Janis Joplin: Pearl Page 2

Rothchild, despite his faith in the talents of Joplin and her band, was faced with one major problem. 'For Pearl, Janis came in with about three songs,' he explained. 'We tried a lot of material, but it never ended up going to tape. Many songs died in rehearsals. It became obvious that they didn't sound good with Janis singing them or she just felt they weren't for her.'


One of the songs Joplin had from day one was the Kris Kristofferson composition 'Me And Bobby McGee'. She and Kristofferson had enjoyed a romantic relationship earlier in the year, and Kristofferson composed it at the urging of his publisher Fred Foster, who had a secretary called Bobby McFee. As Kristofferson tells the tale, 'He said, "I've got a song title for you" and it was "Me And Bobbie McFee". Since he owned the publishing company that I was writing for, I felt obliged to write it'.

Slightly retitled, the finished song included a line that is arguably its most memorable, but Kristofferson recalls, 'Some of my songwriting friends wanted me to take out the line "Freedom's just another word for nothing left to lose". They said "You got these great concrete images and then you change to this philosophical statement"…'


Fortunately, Kristofferson ignored their advice. On July the 28th, Joplin had recorded a demo of the song for Columbia, and during the September sessions with Rothchild she completed a definitive version.

Bleaker Picture
The sessions, however, were not proceeding swiftly. On the 26th, Joplin recorded vocals for 'Half Moon' and 'Cry Baby' but by the start of October, the album was still quite some way from being complete. According to Rothchild, Joplin was 'happier and more turned on than anyone can remember,' and the album was 'Eighty percent done'. Other sources, however, painted a bleaker picture, claiming that while 11 tracks had been recorded only four were good enough to release. One such was 'Trust Me', a Bobby Womack composition. 'She'd called and asked if I had any songs, so I went over to the studio and gave her "Trust Me" to record.' Womack said later. 'I felt close to her immediately. I could see that she was very lonely. I said to Paul Rothchild, that I knew what hurt was, and that she was drowning in it. 'He said, "Man, every time she drinks that Southern Comfort she starts crying. Don't pay no attention – don't get into the other stuff".' Despite Rothchild's advice, Womack went back to The Landmark with Joplin and stayed up until 5am snorting coke, while she waited for her heroin pusher. The end was very near.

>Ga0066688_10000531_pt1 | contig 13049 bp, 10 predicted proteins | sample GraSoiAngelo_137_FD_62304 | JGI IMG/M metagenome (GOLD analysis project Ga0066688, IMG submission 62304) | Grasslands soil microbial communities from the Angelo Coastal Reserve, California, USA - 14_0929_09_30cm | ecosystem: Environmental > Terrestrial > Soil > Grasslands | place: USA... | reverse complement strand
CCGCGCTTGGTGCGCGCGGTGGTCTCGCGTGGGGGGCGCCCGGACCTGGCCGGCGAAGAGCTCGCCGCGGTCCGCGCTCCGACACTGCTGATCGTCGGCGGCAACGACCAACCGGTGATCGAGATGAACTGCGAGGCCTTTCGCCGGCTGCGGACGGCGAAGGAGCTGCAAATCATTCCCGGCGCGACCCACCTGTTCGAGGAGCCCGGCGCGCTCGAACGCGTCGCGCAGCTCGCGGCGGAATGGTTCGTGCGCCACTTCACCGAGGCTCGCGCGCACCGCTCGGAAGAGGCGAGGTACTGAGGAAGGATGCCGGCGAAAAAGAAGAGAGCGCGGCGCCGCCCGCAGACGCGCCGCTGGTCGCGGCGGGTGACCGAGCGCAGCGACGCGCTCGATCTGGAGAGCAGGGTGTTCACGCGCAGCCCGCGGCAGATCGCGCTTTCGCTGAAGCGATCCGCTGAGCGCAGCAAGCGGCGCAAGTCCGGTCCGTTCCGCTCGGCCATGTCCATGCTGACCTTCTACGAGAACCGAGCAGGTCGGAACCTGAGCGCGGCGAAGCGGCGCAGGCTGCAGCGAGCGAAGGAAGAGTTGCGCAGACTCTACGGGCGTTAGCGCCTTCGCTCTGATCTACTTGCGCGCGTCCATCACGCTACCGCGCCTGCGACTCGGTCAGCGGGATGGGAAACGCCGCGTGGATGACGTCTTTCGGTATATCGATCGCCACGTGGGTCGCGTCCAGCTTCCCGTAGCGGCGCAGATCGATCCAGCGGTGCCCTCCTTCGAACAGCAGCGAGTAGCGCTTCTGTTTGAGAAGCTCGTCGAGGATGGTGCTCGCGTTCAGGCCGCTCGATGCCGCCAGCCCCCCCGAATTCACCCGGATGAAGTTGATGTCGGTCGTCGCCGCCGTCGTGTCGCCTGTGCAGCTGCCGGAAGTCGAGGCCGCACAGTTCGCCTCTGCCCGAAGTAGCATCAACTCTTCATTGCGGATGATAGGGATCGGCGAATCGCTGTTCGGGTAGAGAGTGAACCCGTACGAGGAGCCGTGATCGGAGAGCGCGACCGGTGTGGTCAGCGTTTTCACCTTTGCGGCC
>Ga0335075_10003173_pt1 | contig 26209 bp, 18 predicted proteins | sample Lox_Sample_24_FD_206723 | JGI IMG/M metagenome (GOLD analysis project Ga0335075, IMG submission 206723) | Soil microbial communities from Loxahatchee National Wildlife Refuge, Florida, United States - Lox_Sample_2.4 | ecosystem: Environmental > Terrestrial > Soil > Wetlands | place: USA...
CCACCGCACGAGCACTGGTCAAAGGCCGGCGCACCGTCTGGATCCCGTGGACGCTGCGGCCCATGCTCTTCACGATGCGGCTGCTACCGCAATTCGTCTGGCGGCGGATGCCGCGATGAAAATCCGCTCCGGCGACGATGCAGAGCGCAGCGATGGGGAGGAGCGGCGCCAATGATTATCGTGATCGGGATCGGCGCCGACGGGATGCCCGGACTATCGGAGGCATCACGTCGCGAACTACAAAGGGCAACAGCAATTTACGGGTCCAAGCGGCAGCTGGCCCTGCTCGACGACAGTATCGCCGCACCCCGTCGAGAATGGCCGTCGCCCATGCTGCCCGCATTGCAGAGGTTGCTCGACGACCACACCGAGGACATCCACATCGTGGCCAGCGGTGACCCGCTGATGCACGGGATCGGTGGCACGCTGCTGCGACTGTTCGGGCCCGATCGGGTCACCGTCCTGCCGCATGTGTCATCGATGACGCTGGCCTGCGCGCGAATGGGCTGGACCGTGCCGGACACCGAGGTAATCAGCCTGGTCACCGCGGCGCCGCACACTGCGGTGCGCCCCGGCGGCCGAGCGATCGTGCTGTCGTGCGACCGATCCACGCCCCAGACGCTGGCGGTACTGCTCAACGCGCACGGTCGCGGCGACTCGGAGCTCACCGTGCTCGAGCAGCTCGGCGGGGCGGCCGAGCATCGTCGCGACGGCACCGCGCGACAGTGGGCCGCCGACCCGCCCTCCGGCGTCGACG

Her Final Song
One quirky highlight of the album was the a cappella 'Mercedes Benz' which she had composed on August the 8th, while drinking at a nearby bar before her concert at the Capitol Theatre in Port Chester, New York. She sang it that very night, and recorded it during her last session for Pearl on Oct the 1st. At the same session, she knocked off an impromptu version of the old cowboy favourite 'Happy Trails', intended as a birthday gift for John Lennon, but it did not appear on the completed album.


One curiosity that did wind up there was the instrumental 'Buried Alive In The Blues', written by Nick Gravenites. He had built a reputation as a reliable studio collaborator and was brought in at the last moment in the hope that he might help salvage the troubled sessions. Luckily, 'Buried Alive In The Blues', although only half-completed, suited Joplin very well.


Nick Gravenites finished it off in the studio. 'I took it to her that evening at the rehearsal,' he recalled. 'I taught the band the song and taught Janis the words, and everybody loved the tune, and then I left town.'

On October the 3rd, the Full Tilt Boogie Band recorded the song and Joplin was scheduled to record her vocal the following day. When she failed to show up at Sunset Sound by 6pm on the 4th, Rothchild sent his road manager to the Landmark Motor Hotel to see why she wasn't answering her phone. Entering room No 105, he found Janis Joplin dead on the floor beside her bed. The official cause of death was a heroin overdose, possibly compounded by alcohol. The album was released in 1971, and peaked at No 1 on the Billboard 200. Joplin's place in rock music history was assured.